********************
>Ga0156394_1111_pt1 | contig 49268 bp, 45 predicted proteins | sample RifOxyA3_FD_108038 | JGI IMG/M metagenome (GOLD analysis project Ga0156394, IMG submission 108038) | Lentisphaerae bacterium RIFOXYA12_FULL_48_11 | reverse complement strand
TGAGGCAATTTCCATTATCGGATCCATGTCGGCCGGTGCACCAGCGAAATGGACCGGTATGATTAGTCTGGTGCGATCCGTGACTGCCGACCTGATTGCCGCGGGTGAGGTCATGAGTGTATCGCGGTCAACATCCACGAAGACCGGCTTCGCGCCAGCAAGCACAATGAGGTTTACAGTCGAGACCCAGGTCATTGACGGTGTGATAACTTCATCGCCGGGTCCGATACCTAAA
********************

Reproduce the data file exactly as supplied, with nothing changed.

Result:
>Ga0156394_1111_pt1 | contig 49268 bp, 45 predicted proteins | sample RifOxyA3_FD_108038 | JGI IMG/M metagenome (GOLD analysis project Ga0156394, IMG submission 108038) | Lentisphaerae bacterium RIFOXYA12_FULL_48_11 | reverse complement strand
TGAGGCAATTTCCATTATCGGATCCATGTCGGCCGGTGCACCAGCGAAATGGACCGGTATGATTAGTCTGGTGCGATCCGTGACTGCCGACCTGATTGCCGCGGGTGAGGTCATGAGTGTATCGCGGTCAACATCCACGAAGACCGGCTTCGCGCCAGCAAGCACAATGAGGTTTACAGTCGAGACCCAGGTCATTGACGGTGTGATAACTTCATCGCCGGGTCCGATACCTAAA